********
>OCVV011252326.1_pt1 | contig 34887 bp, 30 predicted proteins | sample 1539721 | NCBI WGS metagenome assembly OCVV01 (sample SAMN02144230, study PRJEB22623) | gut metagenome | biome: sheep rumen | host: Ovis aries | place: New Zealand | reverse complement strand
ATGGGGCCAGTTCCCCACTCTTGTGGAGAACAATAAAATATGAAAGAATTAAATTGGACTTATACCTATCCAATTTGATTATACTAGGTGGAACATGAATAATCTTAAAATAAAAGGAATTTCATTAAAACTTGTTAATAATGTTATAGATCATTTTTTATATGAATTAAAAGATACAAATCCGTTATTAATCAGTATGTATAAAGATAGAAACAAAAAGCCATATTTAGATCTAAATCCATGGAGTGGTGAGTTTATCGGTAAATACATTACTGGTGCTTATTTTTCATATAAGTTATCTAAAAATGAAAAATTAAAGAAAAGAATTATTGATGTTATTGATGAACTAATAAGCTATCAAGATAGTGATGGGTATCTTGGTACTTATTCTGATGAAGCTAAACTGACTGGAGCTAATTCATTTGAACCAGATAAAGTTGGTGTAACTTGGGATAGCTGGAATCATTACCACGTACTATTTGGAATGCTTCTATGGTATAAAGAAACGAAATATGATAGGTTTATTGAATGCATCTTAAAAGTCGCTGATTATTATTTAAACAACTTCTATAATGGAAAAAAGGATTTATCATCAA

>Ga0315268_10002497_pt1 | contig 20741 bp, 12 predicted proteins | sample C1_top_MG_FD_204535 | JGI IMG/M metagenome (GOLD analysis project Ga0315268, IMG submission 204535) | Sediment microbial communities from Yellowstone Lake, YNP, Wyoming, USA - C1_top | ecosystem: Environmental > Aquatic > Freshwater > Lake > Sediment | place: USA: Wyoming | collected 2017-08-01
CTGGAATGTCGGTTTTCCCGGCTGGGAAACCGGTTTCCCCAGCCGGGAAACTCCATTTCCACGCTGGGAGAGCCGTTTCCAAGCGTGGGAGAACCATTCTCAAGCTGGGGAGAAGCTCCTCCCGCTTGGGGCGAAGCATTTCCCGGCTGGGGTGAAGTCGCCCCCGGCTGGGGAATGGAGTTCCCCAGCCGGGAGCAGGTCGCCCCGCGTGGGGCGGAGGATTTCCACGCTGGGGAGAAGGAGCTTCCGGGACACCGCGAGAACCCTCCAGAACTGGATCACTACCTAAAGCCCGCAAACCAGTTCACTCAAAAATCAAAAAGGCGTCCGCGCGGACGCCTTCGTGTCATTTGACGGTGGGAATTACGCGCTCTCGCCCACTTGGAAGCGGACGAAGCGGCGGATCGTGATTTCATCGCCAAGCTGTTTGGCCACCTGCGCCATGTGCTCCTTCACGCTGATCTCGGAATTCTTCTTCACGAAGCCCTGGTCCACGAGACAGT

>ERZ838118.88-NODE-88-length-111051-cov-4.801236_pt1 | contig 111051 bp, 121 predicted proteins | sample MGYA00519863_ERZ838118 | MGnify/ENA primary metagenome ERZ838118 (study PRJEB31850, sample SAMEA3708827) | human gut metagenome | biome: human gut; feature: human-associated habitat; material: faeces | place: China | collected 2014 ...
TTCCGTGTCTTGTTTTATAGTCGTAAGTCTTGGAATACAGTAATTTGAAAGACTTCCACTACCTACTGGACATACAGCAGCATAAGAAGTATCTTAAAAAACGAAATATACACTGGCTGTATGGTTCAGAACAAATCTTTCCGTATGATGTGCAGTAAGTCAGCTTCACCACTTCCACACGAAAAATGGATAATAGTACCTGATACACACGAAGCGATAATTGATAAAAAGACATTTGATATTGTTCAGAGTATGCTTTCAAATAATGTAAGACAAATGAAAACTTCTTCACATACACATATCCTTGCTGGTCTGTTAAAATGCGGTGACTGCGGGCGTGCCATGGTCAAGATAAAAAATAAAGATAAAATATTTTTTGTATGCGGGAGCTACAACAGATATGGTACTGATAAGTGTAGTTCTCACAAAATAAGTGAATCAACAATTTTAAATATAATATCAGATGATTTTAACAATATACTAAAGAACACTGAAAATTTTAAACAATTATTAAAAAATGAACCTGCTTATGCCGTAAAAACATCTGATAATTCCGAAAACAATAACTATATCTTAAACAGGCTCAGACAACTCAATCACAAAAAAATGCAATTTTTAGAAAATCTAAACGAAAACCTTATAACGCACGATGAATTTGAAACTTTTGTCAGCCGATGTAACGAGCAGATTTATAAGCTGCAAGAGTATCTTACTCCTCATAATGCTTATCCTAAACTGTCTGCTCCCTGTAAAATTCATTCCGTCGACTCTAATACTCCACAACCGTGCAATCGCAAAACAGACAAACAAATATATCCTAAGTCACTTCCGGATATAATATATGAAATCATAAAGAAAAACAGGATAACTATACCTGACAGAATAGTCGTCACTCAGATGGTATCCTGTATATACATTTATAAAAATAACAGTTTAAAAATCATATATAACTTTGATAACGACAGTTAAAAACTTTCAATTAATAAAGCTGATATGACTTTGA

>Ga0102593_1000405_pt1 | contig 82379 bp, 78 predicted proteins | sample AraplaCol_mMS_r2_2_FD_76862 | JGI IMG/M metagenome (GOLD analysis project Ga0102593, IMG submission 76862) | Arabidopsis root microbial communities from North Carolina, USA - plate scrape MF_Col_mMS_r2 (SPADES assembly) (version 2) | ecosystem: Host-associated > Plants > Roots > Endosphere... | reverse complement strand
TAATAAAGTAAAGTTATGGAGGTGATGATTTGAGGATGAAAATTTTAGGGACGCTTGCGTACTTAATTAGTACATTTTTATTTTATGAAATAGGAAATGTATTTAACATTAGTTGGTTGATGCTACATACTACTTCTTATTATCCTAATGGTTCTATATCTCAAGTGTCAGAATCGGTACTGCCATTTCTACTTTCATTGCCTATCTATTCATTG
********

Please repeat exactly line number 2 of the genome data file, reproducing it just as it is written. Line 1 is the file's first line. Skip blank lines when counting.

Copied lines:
ATGGGGCCAGTTCCCCACTCTTGTGGAGAACAATAAAATATGAAAGAATTAAATTGGACTTATACCTATCCAATTTGATTATACTAGGTGGAACATGAATAATCTTAAAATAAAAGGAATTTCATTAAAACTTGTTAATAATGTTATAGATCATTTTTTATATGAATTAAAAGATACAAATCCGTTATTAATCAGTATGTATAAAGATAGAAACAAAAAGCCATATTTAGATCTAAATCCATGGAGTGGTGAGTTTATCGGTAAATACATTACTGGTGCTTATTTTTCATATAAGTTATCTAAAAATGAAAAATTAAAGAAAAGAATTATTGATGTTATTGATGAACTAATAAGCTATCAAGATAGTGATGGGTATCTTGGTACTTATTCTGATGAAGCTAAACTGACTGGAGCTAATTCATTTGAACCAGATAAAGTTGGTGTAACTTGGGATAGCTGGAATCATTACCACGTACTATTTGGAATGCTTCTATGGTATAAAGAAACGAAATATGATAGGTTTATTGAATGCATCTTAAAAGTCGCTGATTATTATTTAAACAACTTCTATAATGGAAAAAAGGATTTATCATCAA